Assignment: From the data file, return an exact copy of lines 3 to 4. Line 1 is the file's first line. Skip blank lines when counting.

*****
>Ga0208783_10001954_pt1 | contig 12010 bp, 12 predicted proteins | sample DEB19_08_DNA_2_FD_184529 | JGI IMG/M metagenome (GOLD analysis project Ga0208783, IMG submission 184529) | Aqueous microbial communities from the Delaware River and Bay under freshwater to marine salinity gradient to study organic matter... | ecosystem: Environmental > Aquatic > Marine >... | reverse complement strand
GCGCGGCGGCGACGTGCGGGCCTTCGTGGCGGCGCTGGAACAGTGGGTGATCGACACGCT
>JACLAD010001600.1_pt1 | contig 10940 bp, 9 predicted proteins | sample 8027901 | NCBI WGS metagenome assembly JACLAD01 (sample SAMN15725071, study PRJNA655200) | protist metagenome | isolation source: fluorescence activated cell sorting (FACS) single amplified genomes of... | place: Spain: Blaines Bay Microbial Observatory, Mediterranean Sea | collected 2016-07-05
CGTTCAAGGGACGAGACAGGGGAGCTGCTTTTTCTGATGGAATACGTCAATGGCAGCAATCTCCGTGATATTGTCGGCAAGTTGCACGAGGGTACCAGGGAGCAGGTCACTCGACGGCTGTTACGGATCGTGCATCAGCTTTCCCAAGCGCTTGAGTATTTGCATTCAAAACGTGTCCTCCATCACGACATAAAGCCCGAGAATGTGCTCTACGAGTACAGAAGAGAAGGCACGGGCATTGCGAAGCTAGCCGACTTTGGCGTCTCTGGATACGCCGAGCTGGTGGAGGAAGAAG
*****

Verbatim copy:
>JACLAD010001600.1_pt1 | contig 10940 bp, 9 predicted proteins | sample 8027901 | NCBI WGS metagenome assembly JACLAD01 (sample SAMN15725071, study PRJNA655200) | protist metagenome | isolation source: fluorescence activated cell sorting (FACS) single amplified genomes of... | place: Spain: Blaines Bay Microbial Observatory, Mediterranean Sea | collected 2016-07-05
CGTTCAAGGGACGAGACAGGGGAGCTGCTTTTTCTGATGGAATACGTCAATGGCAGCAATCTCCGTGATATTGTCGGCAAGTTGCACGAGGGTACCAGGGAGCAGGTCACTCGACGGCTGTTACGGATCGTGCATCAGCTTTCCCAAGCGCTTGAGTATTTGCATTCAAAACGTGTCCTCCATCACGACATAAAGCCCGAGAATGTGCTCTACGAGTACAGAAGAGAAGGCACGGGCATTGCGAAGCTAGCCGACTTTGGCGTCTCTGGATACGCCGAGCTGGTGGAGGAAGAAG